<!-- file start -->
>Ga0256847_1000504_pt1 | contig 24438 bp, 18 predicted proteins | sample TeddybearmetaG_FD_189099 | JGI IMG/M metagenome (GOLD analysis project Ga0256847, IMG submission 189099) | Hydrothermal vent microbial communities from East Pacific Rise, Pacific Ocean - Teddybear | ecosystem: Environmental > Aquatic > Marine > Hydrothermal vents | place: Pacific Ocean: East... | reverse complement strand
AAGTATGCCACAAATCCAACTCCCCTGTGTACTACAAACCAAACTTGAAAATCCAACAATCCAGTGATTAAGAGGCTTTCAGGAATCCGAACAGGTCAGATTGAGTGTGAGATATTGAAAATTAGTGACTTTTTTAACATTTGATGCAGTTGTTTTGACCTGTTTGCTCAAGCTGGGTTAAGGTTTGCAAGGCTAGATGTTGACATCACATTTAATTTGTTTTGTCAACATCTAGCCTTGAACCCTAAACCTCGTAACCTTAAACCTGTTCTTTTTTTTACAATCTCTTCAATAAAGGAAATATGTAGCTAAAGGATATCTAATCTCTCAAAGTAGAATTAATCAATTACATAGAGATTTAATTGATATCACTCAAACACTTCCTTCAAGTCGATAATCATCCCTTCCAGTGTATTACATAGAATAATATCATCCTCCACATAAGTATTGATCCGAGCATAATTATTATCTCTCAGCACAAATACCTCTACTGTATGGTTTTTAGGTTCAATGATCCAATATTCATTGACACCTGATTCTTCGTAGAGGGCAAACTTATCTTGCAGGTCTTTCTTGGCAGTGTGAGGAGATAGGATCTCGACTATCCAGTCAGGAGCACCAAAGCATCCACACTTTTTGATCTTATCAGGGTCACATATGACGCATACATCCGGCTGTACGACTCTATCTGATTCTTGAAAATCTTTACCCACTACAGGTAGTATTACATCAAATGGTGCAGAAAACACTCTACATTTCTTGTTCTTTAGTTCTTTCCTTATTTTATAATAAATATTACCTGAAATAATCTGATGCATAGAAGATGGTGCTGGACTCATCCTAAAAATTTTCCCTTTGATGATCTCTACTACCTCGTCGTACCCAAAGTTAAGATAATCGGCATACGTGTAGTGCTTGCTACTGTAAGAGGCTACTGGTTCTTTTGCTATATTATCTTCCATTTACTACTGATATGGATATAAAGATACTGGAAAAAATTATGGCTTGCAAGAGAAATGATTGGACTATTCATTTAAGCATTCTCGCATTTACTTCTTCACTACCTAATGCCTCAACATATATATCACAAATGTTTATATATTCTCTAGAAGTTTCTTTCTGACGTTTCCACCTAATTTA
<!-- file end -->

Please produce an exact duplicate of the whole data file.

>Ga0256847_1000504_pt1 | contig 24438 bp, 18 predicted proteins | sample TeddybearmetaG_FD_189099 | JGI IMG/M metagenome (GOLD analysis project Ga0256847, IMG submission 189099) | Hydrothermal vent microbial communities from East Pacific Rise, Pacific Ocean - Teddybear | ecosystem: Environmental > Aquatic > Marine > Hydrothermal vents | place: Pacific Ocean: East... | reverse complement strand
AAGTATGCCACAAATCCAACTCCCCTGTGTACTACAAACCAAACTTGAAAATCCAACAATCCAGTGATTAAGAGGCTTTCAGGAATCCGAACAGGTCAGATTGAGTGTGAGATATTGAAAATTAGTGACTTTTTTAACATTTGATGCAGTTGTTTTGACCTGTTTGCTCAAGCTGGGTTAAGGTTTGCAAGGCTAGATGTTGACATCACATTTAATTTGTTTTGTCAACATCTAGCCTTGAACCCTAAACCTCGTAACCTTAAACCTGTTCTTTTTTTTACAATCTCTTCAATAAAGGAAATATGTAGCTAAAGGATATCTAATCTCTCAAAGTAGAATTAATCAATTACATAGAGATTTAATTGATATCACTCAAACACTTCCTTCAAGTCGATAATCATCCCTTCCAGTGTATTACATAGAATAATATCATCCTCCACATAAGTATTGATCCGAGCATAATTATTATCTCTCAGCACAAATACCTCTACTGTATGGTTTTTAGGTTCAATGATCCAATATTCATTGACACCTGATTCTTCGTAGAGGGCAAACTTATCTTGCAGGTCTTTCTTGGCAGTGTGAGGAGATAGGATCTCGACTATCCAGTCAGGAGCACCAAAGCATCCACACTTTTTGATCTTATCAGGGTCACATATGACGCATACATCCGGCTGTACGACTCTATCTGATTCTTGAAAATCTTTACCCACTACAGGTAGTATTACATCAAATGGTGCAGAAAACACTCTACATTTCTTGTTCTTTAGTTCTTTCCTTATTTTATAATAAATATTACCTGAAATAATCTGATGCATAGAAGATGGTGCTGGACTCATCCTAAAAATTTTCCCTTTGATGATCTCTACTACCTCGTCGTACCCAAAGTTAAGATAATCGGCATACGTGTAGTGCTTGCTACTGTAAGAGGCTACTGGTTCTTTTGCTATATTATCTTCCATTTACTACTGATATGGATATAAAGATACTGGAAAAAATTATGGCTTGCAAGAGAAATGATTGGACTATTCATTTAAGCATTCTCGCATTTACTTCTTCACTACCTAATGCCTCAACATATATATCACAAATGTTTATATATTCTCTAGAAGTTTCTTTCTGACGTTTCCACCTAATTTA